My Hero One’s Justice spells the first major game adaptation of the popular manga and anime. Sure, there’s My Hero Academia: Battle For All on 3DS, but that never left Japan. My Hero One’s Justice is the first worldwide home console heavy hitter, and it shows, being more fleshed out than its bare bones 3DS predecessor. Unfortunately, whilst fun, it doesn’t come close to the heights of its source material.
My Hero One’s Justice is a 3D arena brawler like many of its ilk. The cast is solid, with plenty of heroes and villains to play with (and a fair few arenas to bout in too). It’s easy to dismiss the combat of My Hero One’s Justice initially, but before long its appeal shines.
The simple mechanics, easy to perform moves and customizable controls means hopping in and kicking ass is a breeze. Like Dragon Ball FighterZ, Mortal Kombat and Super Smash Bros., complication is absent, resulting in pick up and play fun. Fights are satisfyingly tense too, and anticipating opponents’ decisions and countering successfully feels great (as does nailing a Plus Ultra move). Unfortunately, the quantity of time said opponents bound around the arena, as if wearing spring shoes, to avoid getting hit is irritating.
Unlike certain fighting games, My Hero One’s Justice offers lots to do. Story Mode is a retelling of the story (unsurprisingly), beginning with Izuku’s training under Gran Torino. Getting that elusive S rank and discovering the secret challenge in each fight is absorbing, but a retry option after battle completion would be welcome (especially considering the long load times). Make believe ‘What If’ scenarios are intriguing, but a peculiar way of padding Story Mode.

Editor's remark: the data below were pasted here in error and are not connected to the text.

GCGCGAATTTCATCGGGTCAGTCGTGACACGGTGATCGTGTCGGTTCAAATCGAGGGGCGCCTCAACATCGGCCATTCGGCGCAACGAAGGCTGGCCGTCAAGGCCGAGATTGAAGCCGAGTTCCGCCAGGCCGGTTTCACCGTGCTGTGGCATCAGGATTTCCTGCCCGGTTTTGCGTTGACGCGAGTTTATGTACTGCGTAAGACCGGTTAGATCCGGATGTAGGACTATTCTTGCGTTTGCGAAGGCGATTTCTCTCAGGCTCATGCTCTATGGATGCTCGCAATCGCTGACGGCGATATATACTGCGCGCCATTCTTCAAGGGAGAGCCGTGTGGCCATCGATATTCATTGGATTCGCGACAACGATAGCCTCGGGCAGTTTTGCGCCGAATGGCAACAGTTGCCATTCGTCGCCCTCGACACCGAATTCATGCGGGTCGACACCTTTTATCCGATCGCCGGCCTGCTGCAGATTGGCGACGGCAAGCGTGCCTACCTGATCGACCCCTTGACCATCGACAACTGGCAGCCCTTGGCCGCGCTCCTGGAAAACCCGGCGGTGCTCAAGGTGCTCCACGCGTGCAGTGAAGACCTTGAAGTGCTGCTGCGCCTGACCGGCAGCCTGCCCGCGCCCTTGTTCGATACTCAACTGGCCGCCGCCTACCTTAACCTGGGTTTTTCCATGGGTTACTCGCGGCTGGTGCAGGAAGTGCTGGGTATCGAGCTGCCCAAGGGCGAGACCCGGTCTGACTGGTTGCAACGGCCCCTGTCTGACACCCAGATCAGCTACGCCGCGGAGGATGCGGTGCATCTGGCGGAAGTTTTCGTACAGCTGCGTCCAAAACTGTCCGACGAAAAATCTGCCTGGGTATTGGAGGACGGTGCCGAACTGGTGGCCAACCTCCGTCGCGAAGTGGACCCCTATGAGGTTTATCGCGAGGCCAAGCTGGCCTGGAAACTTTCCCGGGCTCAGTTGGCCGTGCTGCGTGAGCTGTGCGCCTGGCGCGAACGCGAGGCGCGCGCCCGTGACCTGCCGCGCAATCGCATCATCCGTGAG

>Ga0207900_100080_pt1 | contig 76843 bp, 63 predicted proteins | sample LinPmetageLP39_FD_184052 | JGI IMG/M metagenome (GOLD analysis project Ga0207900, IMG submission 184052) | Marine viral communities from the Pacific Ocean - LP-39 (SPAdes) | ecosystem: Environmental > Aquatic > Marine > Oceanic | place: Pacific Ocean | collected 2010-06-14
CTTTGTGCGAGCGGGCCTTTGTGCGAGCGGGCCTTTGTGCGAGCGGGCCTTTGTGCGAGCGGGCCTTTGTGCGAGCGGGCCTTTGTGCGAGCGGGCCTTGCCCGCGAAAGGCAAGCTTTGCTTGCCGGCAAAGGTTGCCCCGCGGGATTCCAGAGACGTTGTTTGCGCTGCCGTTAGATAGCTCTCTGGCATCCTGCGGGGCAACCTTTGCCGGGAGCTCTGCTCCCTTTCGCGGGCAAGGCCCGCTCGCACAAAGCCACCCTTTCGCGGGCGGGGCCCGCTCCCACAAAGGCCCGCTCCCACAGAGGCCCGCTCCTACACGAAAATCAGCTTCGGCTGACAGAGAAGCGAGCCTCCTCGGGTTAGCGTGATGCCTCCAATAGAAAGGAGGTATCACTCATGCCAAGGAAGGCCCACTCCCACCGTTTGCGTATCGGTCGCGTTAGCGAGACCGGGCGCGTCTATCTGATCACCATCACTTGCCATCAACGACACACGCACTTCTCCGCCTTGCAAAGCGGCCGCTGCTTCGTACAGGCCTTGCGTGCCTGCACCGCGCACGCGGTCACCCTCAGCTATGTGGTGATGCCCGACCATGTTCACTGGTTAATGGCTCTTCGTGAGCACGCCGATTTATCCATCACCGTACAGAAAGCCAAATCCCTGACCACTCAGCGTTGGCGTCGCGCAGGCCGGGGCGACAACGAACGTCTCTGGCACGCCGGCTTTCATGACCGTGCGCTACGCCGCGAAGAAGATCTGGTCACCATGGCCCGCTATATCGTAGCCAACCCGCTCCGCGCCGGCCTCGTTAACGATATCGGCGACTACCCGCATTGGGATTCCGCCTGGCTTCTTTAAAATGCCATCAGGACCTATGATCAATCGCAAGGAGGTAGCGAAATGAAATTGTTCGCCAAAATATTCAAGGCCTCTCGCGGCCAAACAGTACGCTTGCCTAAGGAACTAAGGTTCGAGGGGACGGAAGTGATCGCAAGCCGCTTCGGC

Missions are more score-centric, with gameplay tweaks like character exp. The usual suspects of Local Match, Training, Online Mode and Arcade do what they say on the tin, but really, the ace up the sleeve of My Hero One’s Justice is its bevvy of unlockables. From Gallery bits ‘n’ bobs to character outfits, playing different modes in different ways will net oodles of treats, incentivising giving every branch of My Hero One’s Justice a whirl.
But at the end of the day, it all loops back to the fighting. No matter the mode, it’s punches, kicks, quirks and tricks, which isn’t necessarily a bad thing. The problem though is My Hero One’s Justice, whilst fun, lacks the top-tier gameplay to justify its repetition. In bursts, it’s a blast, but in prolonged periods of play, tedium rears its ugly head. Personally, even with “I need to review this” bellowing in my brain, I was never itching to jump back in.
The mileage of My Hero One’s Justice depends on one’s tolerance for repetition. Huddle on the couch with your mates, because multiplayer’s great fun, but don’t expect its depth to rival other fighters on the market. Even for My Hero Academia’s gigantic fanatics, My Hero One’s Justice leaves something to be desired.